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Kelsey drinks beer: Queen’s Weiss
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Queen's Weiss from Arches Brewing. - photo by Nick Bowman

Arches Brewing’s Queen’s Weiss lives up to its royal title. 

It’s one of those beers that you barely have to sip to know that it’s something special. 

Queen’s Weiss

Brewery: Arches Brewing

Alcohol by volume: 5.2%

International Bitterness Units: 20

Style: Hefeweizen

Overall: Worthy of being queen 

I expected the typical sweet, wheat content that I’ve experienced with many hefeweizen, but this one made me raise my eyebrows. 

It’s easy-drinking without being bland, and smooth without relying heavily on malt, like that first plunge of a butter knife into a fresh jar of peanut butter. 

Queen’s Weiss also embraces a sourness despite its mellow nature and leaves pleasant subtle notes of banana and cloves. 

Arches’ brewmaster — who I was unable to get in contact with in time for print — brewed this flavorful, light-bodied beer with Hallertauer, which is one of the four noble hops.

For those unfamiliar with noble hops, I’d describe them as the traditional hops grown in Central Europe. I first heard about noble hops while living in Braunschweig, Germany, where I learned about the German Beer Purity Law, also known as Reinheitsgebot. 

It was established in 1516 and limited the ingredients in beer to only water, malt, hops and yeast. It remained a part of German law until 1987. Although newer, more liberal laws have been in effect since 1993, many German brewers still keep to the old ways and glorify the use of noble hops.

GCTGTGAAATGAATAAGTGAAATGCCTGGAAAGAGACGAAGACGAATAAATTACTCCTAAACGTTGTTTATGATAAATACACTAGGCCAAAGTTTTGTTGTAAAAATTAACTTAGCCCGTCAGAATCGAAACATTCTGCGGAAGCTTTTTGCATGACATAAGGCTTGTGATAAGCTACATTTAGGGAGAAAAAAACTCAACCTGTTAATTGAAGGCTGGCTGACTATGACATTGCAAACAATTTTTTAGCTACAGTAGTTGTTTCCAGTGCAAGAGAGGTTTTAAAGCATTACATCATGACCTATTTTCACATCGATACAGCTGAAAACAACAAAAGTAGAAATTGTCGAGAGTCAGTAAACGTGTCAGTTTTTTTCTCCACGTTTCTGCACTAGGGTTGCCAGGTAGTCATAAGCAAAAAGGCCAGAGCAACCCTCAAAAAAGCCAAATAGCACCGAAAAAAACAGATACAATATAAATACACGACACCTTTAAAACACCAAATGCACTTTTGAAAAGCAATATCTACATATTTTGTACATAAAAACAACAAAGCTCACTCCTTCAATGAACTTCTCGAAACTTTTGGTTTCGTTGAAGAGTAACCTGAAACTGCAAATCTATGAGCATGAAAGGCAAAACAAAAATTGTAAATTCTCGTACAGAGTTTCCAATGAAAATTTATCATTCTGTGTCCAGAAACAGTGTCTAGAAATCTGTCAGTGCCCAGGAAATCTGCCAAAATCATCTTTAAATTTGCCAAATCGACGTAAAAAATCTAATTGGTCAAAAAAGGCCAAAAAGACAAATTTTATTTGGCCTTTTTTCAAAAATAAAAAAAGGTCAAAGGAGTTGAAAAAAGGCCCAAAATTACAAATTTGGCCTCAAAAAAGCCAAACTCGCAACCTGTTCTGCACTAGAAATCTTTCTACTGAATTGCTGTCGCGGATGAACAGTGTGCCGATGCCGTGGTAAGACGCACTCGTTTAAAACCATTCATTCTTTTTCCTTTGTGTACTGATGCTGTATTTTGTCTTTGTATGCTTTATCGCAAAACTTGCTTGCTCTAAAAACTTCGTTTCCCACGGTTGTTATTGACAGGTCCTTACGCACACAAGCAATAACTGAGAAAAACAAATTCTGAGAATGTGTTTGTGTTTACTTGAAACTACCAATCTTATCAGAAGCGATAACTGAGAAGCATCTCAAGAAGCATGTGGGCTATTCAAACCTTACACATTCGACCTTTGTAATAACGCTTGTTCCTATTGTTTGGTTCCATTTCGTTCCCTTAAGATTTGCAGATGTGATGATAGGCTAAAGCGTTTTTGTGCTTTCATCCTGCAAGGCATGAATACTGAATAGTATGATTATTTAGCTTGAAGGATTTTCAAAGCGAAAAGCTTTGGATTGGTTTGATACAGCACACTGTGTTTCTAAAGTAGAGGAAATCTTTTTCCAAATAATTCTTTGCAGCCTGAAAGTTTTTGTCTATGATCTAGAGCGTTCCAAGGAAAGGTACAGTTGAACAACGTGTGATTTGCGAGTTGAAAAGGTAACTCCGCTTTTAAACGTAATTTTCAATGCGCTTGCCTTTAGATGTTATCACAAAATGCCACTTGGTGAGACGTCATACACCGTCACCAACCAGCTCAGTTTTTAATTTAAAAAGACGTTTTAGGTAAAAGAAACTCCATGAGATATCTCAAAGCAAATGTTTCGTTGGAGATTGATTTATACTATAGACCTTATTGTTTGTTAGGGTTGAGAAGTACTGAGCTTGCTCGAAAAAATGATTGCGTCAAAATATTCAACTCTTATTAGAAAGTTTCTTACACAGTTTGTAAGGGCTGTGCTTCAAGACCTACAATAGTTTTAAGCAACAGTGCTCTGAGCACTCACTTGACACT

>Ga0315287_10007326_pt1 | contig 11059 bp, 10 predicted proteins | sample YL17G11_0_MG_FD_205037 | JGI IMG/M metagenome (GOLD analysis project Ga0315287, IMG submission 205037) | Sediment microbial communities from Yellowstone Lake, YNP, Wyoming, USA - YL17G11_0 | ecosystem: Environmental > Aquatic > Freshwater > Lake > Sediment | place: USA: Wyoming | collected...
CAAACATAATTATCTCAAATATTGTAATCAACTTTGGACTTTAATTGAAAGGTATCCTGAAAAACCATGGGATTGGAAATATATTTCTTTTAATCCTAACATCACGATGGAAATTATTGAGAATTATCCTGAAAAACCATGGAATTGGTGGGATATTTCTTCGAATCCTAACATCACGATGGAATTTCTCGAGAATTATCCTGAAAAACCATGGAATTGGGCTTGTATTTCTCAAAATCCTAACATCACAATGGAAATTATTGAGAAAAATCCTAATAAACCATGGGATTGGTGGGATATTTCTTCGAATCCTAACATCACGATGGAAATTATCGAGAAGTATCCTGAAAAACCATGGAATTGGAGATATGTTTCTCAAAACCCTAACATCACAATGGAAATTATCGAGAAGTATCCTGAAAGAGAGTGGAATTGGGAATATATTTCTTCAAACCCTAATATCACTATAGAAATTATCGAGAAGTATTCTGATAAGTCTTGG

The four varieties –– Tettnang, Saaz, Spalter and Hallertauer –– are commonly found in German-style and Bohemian pilsners, Oktoberfest/Marzen, dunkels and other weizen beers. 

These hops are indicative of where they’re grown. For example, Hallertau is grown in the region of Hallertau in Bavaria. 

If you’re a fan of beer with noble hops or not, I encourage you to give Queen’s Weiss a shot. 

Its inoffensive flavor makes it a nice gateway craft beer for those who aren’t fans of punchy, hoppy brews. 

This beer is available on draft at Arches, which is located in Hapeville, just north of the Atlanta airport. People can also find it six-pack cans at most bottle shops around Georgia. 

For more information about Arches, check out its website: www.archesbrewing.com.

Kelsey Richardson is the education reporter for The Times. She makes a weekly sacrifice for the newspaper by drinking tasty beer and writing about it.

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